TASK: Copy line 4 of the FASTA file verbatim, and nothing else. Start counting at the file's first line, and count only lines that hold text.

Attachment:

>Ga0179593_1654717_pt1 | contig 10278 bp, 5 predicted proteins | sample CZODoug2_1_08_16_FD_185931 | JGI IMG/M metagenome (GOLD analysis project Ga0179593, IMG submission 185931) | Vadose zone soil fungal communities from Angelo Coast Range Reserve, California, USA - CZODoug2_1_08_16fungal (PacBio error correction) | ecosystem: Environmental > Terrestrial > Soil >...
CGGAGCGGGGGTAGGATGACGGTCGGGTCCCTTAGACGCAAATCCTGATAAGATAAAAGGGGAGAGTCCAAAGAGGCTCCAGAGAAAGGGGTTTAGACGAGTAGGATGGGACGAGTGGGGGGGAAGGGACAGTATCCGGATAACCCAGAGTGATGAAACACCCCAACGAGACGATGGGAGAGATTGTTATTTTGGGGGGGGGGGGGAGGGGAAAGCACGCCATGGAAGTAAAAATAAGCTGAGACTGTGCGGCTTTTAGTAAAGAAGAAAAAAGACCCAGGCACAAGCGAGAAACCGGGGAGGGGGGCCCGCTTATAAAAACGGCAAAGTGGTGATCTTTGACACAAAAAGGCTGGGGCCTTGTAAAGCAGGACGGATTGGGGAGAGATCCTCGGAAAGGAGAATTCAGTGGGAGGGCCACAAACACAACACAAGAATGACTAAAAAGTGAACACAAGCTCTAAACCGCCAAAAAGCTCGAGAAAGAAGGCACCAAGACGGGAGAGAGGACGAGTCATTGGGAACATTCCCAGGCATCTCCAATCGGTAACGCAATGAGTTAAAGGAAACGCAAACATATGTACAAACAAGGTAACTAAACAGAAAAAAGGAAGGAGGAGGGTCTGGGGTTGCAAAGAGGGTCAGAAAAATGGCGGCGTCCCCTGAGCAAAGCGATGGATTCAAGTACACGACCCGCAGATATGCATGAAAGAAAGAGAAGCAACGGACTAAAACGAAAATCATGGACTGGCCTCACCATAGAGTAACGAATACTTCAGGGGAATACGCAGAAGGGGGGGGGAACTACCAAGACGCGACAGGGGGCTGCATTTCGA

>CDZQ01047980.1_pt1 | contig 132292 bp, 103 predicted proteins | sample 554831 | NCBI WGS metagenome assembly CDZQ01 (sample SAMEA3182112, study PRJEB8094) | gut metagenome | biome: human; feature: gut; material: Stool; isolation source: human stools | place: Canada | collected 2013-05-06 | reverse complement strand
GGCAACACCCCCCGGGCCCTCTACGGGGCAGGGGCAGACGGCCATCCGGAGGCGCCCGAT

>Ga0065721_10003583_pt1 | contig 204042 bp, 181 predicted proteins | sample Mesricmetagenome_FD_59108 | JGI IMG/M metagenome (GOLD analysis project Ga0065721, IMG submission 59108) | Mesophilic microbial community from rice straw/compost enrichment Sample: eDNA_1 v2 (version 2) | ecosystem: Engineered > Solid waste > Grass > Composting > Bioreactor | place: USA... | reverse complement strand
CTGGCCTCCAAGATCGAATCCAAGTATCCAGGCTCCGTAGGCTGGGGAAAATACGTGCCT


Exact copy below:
GGCAACACCCCCCGGGCCCTCTACGGGGCAGGGGCAGACGGCCATCCGGAGGCGCCCGAT